Thursday, December 8, 2011

That's Fine, But Did I Make Any Money?

In late 1999, when I first joined Boston Private Bank, I had the chance to make a number of new business presentations with one of our top salespeople named Trip Hargrave.

Trip was successful for a number of reasons, but one of his best traits was his ability to help prospects come to decisions.

For example, often a prospect would make the first decision - yes, they wanted to open an investment account - but froze when it came to asset allocation.

The correct balance between stocks, bonds, and any other asset class is a very difficult decision, but Trip made it simple.

Here's the only question he would ask:

"Historically, stocks have returned 12% per annum, and bonds 6%. Which return would you prefer?"

Um, let's see: do I want 12% or 6%?

Easy, right?

But, as it turns out, that was the wrong decision, at least for the first decade of this century.

Starting at the end of 1999, the investing in the stock market - as measured by the S&P 500 - was a money-losing proposition. Meanwhile, bond investors nearly doubled their money, assuming interest payments were reinvested.

This is not to pick on Trip - who remains a friend of mine, even though he no longer works here at Boston Private - but rather to highlight the problem of using past performance results to make investment decisions.

Fortune magazine had a good article discussing this issue. Fortune focused on Legg Mason's legendary stock investor Bill Miller, who for 15 years straight outperformed the S&P 500 but then stumbled in the last few years.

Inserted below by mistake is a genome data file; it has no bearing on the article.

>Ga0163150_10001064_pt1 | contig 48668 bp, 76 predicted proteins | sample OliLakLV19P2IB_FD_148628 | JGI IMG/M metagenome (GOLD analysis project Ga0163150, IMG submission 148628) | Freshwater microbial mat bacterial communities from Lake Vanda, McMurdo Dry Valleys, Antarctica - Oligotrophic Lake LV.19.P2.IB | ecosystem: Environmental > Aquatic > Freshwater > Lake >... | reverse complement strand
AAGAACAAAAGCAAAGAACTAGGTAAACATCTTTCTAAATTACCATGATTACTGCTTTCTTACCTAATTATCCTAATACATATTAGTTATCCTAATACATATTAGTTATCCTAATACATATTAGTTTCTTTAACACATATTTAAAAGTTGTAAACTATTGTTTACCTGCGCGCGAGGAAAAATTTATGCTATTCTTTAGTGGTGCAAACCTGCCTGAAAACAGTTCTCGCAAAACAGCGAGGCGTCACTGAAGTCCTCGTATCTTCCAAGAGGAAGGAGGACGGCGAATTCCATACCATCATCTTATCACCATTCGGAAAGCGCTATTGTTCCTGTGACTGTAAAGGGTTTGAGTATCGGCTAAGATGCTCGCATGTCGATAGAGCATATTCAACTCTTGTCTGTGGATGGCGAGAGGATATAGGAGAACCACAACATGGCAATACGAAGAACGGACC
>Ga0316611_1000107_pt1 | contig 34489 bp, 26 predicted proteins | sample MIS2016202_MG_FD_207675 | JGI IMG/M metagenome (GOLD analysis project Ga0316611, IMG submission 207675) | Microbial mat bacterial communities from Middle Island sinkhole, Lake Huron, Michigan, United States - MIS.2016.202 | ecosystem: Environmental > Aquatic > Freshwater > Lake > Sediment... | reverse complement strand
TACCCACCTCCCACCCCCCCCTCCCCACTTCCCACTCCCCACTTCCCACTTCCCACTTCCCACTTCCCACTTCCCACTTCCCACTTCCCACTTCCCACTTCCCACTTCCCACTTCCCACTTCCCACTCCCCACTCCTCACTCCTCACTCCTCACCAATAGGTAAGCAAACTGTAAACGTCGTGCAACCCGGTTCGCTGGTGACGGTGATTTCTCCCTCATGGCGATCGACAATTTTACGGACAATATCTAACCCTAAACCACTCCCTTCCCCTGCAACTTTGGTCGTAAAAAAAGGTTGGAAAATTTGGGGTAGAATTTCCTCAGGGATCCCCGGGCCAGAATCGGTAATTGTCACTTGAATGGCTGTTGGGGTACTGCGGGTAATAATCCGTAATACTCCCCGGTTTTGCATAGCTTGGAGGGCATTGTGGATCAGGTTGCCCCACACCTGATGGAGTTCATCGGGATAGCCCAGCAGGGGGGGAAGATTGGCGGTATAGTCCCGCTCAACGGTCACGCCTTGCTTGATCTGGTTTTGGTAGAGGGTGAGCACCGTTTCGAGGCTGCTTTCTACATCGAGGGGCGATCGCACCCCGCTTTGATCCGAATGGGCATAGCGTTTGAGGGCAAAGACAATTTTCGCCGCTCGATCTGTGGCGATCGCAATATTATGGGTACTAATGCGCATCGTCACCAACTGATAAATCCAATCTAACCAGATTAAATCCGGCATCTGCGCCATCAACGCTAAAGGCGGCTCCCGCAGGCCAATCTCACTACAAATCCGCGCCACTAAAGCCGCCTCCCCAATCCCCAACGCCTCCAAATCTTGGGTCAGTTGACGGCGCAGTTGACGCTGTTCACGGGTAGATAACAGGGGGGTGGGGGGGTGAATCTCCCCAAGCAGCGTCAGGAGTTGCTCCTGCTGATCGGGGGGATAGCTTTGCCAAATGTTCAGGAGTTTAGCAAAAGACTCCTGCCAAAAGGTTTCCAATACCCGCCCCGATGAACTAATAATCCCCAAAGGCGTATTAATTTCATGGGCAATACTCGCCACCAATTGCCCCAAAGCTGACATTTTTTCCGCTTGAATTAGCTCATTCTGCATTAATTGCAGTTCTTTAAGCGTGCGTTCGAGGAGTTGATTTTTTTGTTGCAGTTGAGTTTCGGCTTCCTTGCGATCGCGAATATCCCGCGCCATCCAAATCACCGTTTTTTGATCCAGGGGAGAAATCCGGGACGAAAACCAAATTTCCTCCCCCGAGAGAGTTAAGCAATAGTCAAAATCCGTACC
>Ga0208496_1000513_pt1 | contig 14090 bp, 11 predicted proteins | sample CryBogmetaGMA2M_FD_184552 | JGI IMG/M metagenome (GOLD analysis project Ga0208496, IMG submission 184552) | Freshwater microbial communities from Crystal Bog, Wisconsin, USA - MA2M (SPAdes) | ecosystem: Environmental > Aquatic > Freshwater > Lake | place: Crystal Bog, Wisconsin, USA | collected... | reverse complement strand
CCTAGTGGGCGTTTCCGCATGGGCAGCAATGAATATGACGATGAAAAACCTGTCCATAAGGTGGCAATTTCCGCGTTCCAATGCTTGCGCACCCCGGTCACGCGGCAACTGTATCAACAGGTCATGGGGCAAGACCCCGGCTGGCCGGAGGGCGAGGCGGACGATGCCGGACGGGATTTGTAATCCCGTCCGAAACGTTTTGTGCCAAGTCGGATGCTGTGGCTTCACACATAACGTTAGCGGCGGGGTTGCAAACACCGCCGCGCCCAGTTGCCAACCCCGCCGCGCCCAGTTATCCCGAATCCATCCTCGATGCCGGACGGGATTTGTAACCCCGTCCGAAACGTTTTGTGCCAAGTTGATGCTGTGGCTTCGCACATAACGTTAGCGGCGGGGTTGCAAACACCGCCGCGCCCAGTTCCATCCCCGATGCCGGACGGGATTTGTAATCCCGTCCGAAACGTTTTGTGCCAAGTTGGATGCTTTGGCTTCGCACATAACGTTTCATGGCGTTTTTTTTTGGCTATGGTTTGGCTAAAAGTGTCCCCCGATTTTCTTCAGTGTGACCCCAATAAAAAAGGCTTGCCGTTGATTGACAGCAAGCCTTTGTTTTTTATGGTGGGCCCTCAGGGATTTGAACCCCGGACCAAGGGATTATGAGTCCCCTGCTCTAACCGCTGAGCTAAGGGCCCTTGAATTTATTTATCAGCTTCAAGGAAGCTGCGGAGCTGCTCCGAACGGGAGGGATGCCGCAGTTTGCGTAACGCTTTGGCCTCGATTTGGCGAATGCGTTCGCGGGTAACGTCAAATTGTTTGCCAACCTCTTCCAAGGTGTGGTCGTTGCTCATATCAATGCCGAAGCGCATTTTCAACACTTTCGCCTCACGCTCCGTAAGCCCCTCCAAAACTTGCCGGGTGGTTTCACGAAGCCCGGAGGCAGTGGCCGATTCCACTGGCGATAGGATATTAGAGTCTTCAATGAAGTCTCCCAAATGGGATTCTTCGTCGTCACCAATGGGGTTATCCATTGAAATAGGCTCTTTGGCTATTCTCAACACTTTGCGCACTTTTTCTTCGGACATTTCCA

Fortune asked a simple question: Yes, Bill Miller's performance numbers were great, but investors in his fund on average make any money?

Here's what they wrote:

{Mutual fund consultant} Morningstar crunched Miller's numbers for me, showing that his average investor had a considerably lower return than the fund posted during his long hot streak.

The fund made 16.44% a year in gains and reinvested dividends during that period, but the average investor made only 11.34%. Miller's average investor actually underperformed the S&P (which returned 11.51% annually during his streak), even though his fund way outperformed the index...

"It's human nature for investors to act this way," says Don Phillips, Morningstar's president of fund research. "When stocks are popular and the market is rising, everyone wants to invest." Then, when the market hits a bad patch, many fund investors sell near the bottom, giving them the worst of both worlds: buying high and selling low.

Today people are generally wary of the stock market, which is not suprising given the anemic returns of the last few years.

And yet, looking forward, are you more likely to produce better returns by investing in stocks or bonds?

Or, as my friend Trip might say, bonds are now trading at yields not seen in 60 years, and stocks largely yield more than corporate bonds and valuations are not unreasonable.

Which area do you think makes the most sense?